When the D800 was launched, its 36 million pixel sensor created headlines for its incredibly high resolution. The D810 still features that 36 million pixel resolution, but Nikon says that the sensor itself is “all new”. It doesn’t have an optical low pass filter, which means it is capable of producing sharper images than the D800.
The autofocusing system is shared with the D4S, which at the time of the D810’s release was Nikon’s flagship camera. The Multi-Cam 3500F AF module has 51 autofocusing points, with 15 of those being cross-type. Low sensitivity is promised down to -2EV making it great for low light shooting. The ISO range going up to 12800 (expandable up to 51200) also supports that.
While the D810 isn’t designed to be optimised for shooting sports and action, it does have 5fps shooting which can be increased to 6fps if you’re willing to shoot in DX crop mode (which also means shooting at a lower resolution – but with 36 to play with, even half of that number is still good). Another advantage of shooting in DX crop mode is that your lenses will appear to have a longer focal length – that can be really appealing for sports and wildlife photographers needing to get closer to the action.
Full HD video recording is available on the D810, with video being something Nikon was keen to push at the launch of the D810. It has a variety of frame rates, including 60fps – making it faster than the 30fps offered by the Canon EOS 5D Mark III.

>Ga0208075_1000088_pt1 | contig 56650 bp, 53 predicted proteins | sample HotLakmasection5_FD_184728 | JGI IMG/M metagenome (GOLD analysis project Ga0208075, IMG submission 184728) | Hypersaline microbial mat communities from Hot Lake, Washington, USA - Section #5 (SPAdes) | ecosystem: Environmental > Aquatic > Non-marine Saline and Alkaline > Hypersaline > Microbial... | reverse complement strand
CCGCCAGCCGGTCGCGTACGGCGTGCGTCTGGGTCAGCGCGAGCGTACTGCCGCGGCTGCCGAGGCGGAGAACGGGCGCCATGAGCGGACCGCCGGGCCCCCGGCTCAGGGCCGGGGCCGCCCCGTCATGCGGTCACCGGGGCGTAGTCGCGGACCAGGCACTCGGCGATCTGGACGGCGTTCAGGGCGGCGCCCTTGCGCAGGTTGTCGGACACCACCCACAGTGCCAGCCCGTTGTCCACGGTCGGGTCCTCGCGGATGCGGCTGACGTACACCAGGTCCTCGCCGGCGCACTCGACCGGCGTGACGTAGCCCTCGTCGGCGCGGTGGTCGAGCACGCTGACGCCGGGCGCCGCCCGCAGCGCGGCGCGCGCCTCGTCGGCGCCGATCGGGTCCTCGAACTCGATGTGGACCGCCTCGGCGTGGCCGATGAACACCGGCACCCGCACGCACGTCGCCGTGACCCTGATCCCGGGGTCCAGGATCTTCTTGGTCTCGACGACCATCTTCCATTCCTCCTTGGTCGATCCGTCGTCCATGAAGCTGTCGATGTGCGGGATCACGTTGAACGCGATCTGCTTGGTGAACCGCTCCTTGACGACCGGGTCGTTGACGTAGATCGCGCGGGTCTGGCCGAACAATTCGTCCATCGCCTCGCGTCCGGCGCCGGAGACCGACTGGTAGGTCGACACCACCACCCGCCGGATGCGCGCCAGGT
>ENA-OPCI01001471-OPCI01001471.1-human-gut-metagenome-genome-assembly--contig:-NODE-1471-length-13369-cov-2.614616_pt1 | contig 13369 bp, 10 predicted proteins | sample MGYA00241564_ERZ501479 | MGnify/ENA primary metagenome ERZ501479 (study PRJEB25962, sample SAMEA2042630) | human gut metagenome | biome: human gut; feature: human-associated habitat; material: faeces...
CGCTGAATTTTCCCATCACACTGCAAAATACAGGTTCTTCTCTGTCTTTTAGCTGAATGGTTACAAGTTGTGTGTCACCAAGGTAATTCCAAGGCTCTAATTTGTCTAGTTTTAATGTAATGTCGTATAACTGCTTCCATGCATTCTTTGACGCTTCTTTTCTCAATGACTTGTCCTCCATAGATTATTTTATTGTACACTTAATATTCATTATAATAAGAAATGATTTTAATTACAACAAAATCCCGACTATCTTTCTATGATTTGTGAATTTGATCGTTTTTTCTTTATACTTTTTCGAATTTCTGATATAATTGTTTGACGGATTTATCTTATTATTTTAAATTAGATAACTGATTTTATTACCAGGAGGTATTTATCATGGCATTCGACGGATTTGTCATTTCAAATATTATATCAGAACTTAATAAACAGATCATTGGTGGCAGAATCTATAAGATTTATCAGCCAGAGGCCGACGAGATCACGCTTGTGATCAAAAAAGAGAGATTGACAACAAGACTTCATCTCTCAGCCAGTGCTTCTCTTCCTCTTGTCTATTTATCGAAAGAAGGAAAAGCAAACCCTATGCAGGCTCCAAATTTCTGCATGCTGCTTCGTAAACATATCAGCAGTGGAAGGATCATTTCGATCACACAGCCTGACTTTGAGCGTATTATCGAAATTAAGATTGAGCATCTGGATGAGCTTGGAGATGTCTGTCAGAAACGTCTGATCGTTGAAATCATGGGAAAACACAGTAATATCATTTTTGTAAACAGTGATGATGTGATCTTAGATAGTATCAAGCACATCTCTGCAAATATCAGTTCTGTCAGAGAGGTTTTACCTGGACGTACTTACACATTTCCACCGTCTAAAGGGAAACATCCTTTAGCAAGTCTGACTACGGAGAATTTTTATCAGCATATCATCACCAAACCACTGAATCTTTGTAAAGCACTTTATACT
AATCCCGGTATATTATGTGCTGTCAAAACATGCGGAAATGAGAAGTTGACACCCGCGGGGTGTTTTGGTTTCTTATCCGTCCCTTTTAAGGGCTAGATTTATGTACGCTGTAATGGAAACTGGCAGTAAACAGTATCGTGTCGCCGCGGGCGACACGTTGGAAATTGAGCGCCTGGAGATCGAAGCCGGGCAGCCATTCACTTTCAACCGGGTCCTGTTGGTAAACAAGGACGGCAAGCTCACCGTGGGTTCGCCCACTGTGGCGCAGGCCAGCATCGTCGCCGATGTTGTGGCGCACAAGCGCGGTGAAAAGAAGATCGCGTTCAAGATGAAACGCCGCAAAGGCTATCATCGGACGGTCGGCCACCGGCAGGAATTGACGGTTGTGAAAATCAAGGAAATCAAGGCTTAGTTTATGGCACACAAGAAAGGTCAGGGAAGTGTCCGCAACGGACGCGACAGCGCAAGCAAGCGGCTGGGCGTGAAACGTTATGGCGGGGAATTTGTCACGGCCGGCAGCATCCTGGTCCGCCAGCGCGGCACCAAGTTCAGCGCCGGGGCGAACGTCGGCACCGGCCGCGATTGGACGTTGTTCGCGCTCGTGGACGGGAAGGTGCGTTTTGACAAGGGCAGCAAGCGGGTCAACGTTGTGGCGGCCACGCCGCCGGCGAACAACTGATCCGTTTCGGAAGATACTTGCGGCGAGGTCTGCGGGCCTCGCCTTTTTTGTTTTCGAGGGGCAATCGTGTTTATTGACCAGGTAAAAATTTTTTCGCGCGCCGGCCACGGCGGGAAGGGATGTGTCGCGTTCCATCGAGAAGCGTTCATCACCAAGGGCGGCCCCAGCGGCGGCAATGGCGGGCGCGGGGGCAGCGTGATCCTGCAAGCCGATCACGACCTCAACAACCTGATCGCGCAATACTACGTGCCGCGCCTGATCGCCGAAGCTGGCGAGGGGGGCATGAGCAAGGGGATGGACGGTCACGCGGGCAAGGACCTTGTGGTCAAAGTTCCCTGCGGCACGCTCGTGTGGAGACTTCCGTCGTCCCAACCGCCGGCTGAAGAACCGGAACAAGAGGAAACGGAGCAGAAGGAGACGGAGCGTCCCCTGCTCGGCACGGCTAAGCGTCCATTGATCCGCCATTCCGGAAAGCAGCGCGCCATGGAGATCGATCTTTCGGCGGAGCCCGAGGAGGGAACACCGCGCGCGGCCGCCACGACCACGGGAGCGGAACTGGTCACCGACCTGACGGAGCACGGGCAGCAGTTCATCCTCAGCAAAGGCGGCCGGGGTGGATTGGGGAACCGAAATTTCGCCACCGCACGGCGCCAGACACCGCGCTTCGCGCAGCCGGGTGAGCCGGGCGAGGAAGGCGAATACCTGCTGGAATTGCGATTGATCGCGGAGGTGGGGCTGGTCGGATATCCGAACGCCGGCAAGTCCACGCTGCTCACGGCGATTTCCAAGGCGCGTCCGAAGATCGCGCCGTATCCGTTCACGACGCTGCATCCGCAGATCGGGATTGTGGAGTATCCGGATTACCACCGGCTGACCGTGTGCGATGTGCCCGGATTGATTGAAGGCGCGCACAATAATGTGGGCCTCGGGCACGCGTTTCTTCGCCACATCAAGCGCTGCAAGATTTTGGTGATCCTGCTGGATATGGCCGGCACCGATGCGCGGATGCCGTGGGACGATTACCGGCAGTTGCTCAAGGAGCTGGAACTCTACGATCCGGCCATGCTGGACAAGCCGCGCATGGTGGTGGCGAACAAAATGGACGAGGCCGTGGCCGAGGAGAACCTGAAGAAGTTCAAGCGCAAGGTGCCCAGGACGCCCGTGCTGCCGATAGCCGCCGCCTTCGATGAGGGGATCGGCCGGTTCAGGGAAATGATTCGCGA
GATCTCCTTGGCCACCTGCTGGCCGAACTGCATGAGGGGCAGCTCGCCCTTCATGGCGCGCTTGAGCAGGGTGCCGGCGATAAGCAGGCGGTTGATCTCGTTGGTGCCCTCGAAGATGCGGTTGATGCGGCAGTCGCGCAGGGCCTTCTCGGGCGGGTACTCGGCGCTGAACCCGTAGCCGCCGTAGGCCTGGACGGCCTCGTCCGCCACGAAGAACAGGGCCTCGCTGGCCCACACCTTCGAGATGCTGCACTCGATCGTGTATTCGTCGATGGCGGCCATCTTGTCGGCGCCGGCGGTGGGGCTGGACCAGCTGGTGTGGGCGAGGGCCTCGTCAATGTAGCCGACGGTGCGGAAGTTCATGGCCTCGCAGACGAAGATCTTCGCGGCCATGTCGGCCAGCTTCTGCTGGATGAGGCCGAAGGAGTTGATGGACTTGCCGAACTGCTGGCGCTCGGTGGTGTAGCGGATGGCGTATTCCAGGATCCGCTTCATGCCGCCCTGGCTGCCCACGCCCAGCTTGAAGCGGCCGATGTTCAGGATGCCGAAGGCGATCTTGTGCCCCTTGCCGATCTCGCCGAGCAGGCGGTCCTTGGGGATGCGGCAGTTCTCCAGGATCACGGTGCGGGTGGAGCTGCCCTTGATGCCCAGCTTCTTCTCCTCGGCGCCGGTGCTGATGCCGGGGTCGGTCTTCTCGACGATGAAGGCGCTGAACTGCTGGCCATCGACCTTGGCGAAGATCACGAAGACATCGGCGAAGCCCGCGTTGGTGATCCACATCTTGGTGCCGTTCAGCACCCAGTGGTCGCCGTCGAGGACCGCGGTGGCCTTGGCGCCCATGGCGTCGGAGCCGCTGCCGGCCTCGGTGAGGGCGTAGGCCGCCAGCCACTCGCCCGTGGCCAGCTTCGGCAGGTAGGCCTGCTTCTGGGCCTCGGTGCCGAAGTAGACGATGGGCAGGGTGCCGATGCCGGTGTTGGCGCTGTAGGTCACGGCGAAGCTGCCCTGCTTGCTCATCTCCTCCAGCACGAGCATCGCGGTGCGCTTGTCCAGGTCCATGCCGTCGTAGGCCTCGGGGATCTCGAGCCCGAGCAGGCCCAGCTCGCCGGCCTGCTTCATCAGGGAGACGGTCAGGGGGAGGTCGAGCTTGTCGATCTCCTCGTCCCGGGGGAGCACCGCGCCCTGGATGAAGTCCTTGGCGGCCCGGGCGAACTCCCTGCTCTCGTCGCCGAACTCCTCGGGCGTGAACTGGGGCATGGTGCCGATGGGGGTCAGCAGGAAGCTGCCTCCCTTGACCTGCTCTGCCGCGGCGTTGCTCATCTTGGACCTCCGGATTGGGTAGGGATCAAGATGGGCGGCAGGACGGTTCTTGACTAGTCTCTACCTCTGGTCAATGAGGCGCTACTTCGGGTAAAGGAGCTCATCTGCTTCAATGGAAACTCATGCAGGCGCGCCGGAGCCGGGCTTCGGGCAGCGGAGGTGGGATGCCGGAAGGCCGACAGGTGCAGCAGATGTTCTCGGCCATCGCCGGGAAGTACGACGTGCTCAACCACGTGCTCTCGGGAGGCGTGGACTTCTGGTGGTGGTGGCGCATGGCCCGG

Just like Canon’s all-round pro 5D Mark III, the D810 is well suited to those photographers who need to be versatile. It is capable in a range of different conditions, including portraits, weddings, landscapes, and because of its high resolution, for studio settings and for advertising and commercial photographers.
Best professional DSLR for: all-rounder, studio and commercial photographers
Read our Nikon D810 review
Sensor: 24.3MP | Frame rate: 6.5fps | Video: Full HD 60p (29 mins 59s) | Processor: EXPEED 4 | Focus Points: 51 point / 41 cross-type | ISO range: 100-12800 (expandable to 51200) |
One of the big things that makes the D750 stand out is that it is the only Nikon or Canon full-frame DSLR to feature Wi-Fi connectivity built into the body itself. For professional photographers working on the field, that can be very, very useful.
It has a 24.3 million pixel sensor, which is the same resolution as the slightly lower specced D610 – Nikon points out that the sensor isn’t the same though and has been developed especially for the D750. Unlike the D810, the D750 has an optical low pass filter which makes it slightly less qualified to shoot high detail subjects.
The D750 is another workhorse camera that needs to be good at a wide variety of different subjects. It has 6.5fps shooting capability, which is decent for sports, action and wildlife – the EXPEED 4 processor means that the buffer clears relatively quickly too.
Low light shooting is facilitated by a 51 point autofocusing system with 15 cross-type points. 11 of the points are intended for use with a teleconverter, making it ideal for wildlife and sports shooting. While the native ISO range is relatively modest, going up to ISO 12800, you can expand it to ISO 51200 if necessary.